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Landing of the Pilgrims at Plymouth, December 22, 1620.

NEW ENGLAND GAZETTEER;

CONTAINING

DESCRIPTIONS OF ALL THE STATES, COUNTIES AND TOWNS

IN

NEW ENGLAND:

ALSO

DESCRIPTIONS OF THE PRINCIPAL MOUNTAINS, RIVERS, LAKES,

CAPES, BAYS, HARBORS, ISLANDS, AND

FASHION A BL E RESORTS

WITHIN THAT TERRITORY.

ALPHABETICALLY ARRANGED.

+

BY JOHN H A Y WARD,
Author of the Columbian Traveller, Religious Creeds, &c. &c.

FOURTH EDITION.

CONCORD, N. H:
ISRAEL S. BOYD AND WILLIAM WHITE.

BOSTON:
JOH NILA Y"W BRD

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PUBLIC LIBRARY
372611A
ASTOR, LENOX AND
TILDEN FOUNDATIONS

R 1928

Entered according to Act of Congress, in the year 1839, by

JOHN H A YWARD,

in the Clerk's Office of the District Court in Massachusetts,

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PREFACE.

THE PREPARATION of a Gazetteer of New England, worthy the patronage of its enlightened citizens, is no easy task : those only who have attempted it can form a just conception of its difficulties. Long and wearisome journeys must be performed; hundreds of volumes and local histories must be consulted, and thousands of letters must be written.

Although a kind Providence has blessed the editor with health, and with numerous friends, in all parts of New England ; yet, after a long period of devotedness, he is mortified that his work is not more complete.

It will be perceived that there are many towns, particularly in the eastern section of New England, whose names are merely mentioned; and that notices of others, in many cases, are exceedingly deficient. Had our means permitted, fair representations of the character and resources of those towns might have promoted individual and public interests; and enhanced the value of our volume. There are lakes and rivers in the northern and eastern parts of New England, whose beauty, volume of water, and hydraulic power, might vie with the Winnepisiogee and Mera

but whose locations and even names are but indistinctly known. But we have the consolation to believe that a Gazetteer of New England, perfect in all its parts, is rather desired than expected. Our country is new: large portions of the territory of the New England States, are yet a wilderness, and new counties and towns are very frequently constituted.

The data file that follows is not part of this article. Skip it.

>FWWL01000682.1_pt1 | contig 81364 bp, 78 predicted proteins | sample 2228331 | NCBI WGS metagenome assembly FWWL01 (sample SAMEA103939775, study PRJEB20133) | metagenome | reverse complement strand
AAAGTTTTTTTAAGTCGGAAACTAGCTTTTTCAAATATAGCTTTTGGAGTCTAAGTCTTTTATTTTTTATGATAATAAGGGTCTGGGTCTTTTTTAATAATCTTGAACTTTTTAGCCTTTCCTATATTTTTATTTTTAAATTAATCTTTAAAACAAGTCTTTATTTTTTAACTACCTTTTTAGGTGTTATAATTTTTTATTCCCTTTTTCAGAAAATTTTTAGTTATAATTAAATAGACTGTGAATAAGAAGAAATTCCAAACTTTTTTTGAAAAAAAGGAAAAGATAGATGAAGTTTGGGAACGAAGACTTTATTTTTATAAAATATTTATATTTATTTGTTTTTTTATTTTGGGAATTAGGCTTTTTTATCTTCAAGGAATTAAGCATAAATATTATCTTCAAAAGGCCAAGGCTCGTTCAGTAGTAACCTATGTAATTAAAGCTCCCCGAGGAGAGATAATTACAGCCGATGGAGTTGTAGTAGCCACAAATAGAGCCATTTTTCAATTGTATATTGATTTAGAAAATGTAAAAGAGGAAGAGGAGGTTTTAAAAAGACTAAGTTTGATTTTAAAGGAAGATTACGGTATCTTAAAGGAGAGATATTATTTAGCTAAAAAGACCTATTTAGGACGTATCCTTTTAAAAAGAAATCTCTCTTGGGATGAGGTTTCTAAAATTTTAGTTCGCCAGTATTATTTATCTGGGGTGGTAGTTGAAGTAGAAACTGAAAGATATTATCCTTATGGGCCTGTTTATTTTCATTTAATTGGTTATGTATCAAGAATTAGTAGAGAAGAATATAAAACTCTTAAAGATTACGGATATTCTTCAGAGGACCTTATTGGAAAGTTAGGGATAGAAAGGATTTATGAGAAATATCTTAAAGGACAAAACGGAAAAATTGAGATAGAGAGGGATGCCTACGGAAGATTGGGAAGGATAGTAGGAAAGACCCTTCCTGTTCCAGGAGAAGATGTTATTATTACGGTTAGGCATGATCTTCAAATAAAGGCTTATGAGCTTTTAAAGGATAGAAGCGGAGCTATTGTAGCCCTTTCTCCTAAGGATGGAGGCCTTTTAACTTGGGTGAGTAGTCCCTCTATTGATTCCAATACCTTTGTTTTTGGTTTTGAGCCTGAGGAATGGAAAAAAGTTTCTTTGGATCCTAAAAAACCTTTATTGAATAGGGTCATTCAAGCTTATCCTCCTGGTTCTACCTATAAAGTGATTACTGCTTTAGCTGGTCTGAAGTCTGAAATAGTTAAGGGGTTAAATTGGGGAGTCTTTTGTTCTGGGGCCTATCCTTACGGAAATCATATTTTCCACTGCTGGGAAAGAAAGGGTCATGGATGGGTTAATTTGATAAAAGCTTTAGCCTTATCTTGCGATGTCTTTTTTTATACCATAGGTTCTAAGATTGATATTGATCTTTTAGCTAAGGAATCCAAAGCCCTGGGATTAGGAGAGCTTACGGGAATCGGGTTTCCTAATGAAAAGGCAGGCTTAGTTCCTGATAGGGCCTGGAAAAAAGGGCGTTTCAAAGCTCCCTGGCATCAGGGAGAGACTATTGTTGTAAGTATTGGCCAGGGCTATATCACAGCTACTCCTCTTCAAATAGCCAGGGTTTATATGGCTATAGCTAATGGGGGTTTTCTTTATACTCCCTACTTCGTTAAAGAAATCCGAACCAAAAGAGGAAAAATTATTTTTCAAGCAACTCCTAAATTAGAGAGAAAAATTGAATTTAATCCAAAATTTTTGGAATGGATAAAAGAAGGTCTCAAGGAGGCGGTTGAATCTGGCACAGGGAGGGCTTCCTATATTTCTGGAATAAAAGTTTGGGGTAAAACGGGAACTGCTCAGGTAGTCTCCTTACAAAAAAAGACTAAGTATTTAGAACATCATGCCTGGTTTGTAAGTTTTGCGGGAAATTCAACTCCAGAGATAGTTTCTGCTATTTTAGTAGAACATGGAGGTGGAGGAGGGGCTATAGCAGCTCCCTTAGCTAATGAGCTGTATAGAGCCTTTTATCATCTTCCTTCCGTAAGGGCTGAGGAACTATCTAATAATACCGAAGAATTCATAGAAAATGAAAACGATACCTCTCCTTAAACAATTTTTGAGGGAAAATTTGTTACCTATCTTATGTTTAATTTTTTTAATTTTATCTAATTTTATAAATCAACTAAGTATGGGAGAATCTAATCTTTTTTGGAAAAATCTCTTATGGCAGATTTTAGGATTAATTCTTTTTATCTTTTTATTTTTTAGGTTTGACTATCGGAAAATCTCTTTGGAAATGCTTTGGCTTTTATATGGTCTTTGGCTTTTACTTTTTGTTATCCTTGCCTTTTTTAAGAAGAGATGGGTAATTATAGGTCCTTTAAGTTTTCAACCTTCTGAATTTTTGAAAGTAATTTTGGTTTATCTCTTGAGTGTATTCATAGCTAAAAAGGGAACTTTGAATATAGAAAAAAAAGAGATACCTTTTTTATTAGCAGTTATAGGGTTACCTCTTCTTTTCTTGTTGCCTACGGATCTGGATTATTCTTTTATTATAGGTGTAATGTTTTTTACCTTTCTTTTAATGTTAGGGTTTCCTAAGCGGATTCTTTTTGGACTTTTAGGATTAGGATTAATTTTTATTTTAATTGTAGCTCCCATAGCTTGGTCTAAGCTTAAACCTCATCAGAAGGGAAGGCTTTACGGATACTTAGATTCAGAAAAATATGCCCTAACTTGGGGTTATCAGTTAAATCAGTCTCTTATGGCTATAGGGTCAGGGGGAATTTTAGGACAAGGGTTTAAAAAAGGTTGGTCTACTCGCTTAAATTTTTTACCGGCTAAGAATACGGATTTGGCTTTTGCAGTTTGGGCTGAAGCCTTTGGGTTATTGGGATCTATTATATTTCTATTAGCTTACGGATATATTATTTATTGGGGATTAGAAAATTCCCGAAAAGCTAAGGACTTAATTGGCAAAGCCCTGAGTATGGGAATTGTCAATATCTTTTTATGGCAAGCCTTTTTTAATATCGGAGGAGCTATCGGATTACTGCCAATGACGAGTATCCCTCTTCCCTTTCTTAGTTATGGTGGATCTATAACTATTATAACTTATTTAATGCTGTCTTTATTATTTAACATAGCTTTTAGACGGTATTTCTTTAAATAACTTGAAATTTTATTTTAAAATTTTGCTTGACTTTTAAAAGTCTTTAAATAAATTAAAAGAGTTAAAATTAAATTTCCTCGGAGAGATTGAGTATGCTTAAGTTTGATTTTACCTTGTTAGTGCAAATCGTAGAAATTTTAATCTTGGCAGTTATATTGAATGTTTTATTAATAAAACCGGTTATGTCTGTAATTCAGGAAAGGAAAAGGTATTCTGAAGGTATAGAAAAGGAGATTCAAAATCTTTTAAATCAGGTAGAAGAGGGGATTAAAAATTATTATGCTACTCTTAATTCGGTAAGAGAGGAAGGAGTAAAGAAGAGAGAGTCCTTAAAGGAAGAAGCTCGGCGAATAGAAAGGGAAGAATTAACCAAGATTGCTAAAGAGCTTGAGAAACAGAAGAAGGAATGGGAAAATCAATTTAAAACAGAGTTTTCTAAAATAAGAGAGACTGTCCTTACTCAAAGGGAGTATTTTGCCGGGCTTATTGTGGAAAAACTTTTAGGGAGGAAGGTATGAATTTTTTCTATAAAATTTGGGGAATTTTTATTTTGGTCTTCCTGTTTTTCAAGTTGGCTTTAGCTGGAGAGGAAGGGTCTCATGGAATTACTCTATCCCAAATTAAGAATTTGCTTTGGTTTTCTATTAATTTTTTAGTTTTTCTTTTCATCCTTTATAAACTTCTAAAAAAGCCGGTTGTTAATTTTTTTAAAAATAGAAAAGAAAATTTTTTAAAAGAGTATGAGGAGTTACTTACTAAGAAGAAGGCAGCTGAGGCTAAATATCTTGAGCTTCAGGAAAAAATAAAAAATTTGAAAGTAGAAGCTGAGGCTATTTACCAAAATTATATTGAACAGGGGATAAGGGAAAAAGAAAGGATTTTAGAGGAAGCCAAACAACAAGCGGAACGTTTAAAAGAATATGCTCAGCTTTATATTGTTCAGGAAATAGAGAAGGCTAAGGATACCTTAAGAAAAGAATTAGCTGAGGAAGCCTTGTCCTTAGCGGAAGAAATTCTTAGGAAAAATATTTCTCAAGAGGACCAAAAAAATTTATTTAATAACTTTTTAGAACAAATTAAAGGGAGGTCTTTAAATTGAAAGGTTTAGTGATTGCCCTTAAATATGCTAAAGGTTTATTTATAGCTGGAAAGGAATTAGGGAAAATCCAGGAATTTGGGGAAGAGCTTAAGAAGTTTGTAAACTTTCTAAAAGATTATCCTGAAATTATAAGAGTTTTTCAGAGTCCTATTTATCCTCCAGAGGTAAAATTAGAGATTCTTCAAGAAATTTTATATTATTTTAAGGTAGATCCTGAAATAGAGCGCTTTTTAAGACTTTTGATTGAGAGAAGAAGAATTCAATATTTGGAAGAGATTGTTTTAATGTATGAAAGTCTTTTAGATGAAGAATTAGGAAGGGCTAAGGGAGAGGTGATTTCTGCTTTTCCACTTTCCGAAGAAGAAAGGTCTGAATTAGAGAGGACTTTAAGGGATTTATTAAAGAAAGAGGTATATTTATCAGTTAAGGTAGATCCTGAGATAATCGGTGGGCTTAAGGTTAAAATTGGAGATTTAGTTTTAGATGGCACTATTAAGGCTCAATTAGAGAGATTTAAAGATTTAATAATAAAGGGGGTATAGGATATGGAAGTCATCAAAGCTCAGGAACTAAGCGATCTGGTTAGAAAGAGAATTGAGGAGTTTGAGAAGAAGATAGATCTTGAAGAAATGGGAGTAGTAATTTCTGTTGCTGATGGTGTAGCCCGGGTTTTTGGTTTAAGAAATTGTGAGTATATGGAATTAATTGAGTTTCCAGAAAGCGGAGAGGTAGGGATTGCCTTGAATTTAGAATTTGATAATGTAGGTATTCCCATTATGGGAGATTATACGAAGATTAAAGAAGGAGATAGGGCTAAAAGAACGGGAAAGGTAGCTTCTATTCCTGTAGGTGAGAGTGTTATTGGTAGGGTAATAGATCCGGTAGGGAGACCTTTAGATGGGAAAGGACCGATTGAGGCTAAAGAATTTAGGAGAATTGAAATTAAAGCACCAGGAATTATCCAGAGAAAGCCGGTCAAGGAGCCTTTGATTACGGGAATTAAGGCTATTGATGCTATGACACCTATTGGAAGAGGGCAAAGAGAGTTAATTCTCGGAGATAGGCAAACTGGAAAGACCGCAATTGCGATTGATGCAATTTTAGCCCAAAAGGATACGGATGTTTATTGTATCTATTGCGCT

The progress of agricultural science, and of the mechanic arts; the advancement of commerce, both at home and abroad, and the increasing success of the fisheries, united with the determination of the people of New England to connect the trade of the western oceans with their Atlantic borders, by roads of iron, which frosts cannot impede, are so great and strong, that the most devoted geographical and statistical writers must be satisfied with following at a distance, rather than keeping pace with the rapid car of improvement in New England.

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In the performance of our work we have derived assistance from many valuable maps and books on New England. Among the number a respectful tribute is due, particularly, to BELKNAP's History of New Hampshire; WILLIAMSON's Maine; Dwight's Letters; SAVAGE's Winthrop; THATCHER'S Plymouth; FOLSOM's Saco and Biddeford; BENTON and BARREY's Statistics :-HALE's Map of New England; STEVENS' Rhode Island; CARRIGAIN's New Hampshire; and GREENLEAF's Maine :-to WORCESTER's Gazetteer; THOMPSON's Vermont; PEASE and NILES' Rhode Island and Connecticut; SPOFFORD's Massachusetts, and FARMER and Moore's Gazetteer of New Hampshire.

From the latter work, and from its authors, the lamented John FARMER, Esq., a celebrated antiquarian and writer, and JACOB B. MOORE, Esq., of Concord, N. H., author of several valuable historical and miscellaneous works, we are indebted for much of that which is valuable in regard to New Hampshire.

From a beautiful volume, entitled “ Connecticut Historical Collections,” by John WARNER BARBER, Esq., we have been permitted to enrich our pages with some of their most valuable and interesting articles.

To Heads of Departments at Washington, and to the Secretaries of the several States to which the work refers, for valuable public documents; to Postmasters; and to numerous other friends who have kindly assisted us in our labors; whose names we should feel proud to mention, were it in accordance with their wishes; we tender the acknowledgments of a grateful heart.

For the purpose of enlarging our work, as well as for its correction, our editions will be designedly small: contributions are therefore respectfully solicited.

While it is our determination to devote our time and humble talents to render our publications worthy of general approbation; we are gratified with the assurance of co-operation from eminent men in all parts of the country; and we trust with confidence to receive that patronage, which Yankees, both at home and abroad, invariably bestow on every effort whose obvious design is USEFULNESS.

Boston, May, 1839.

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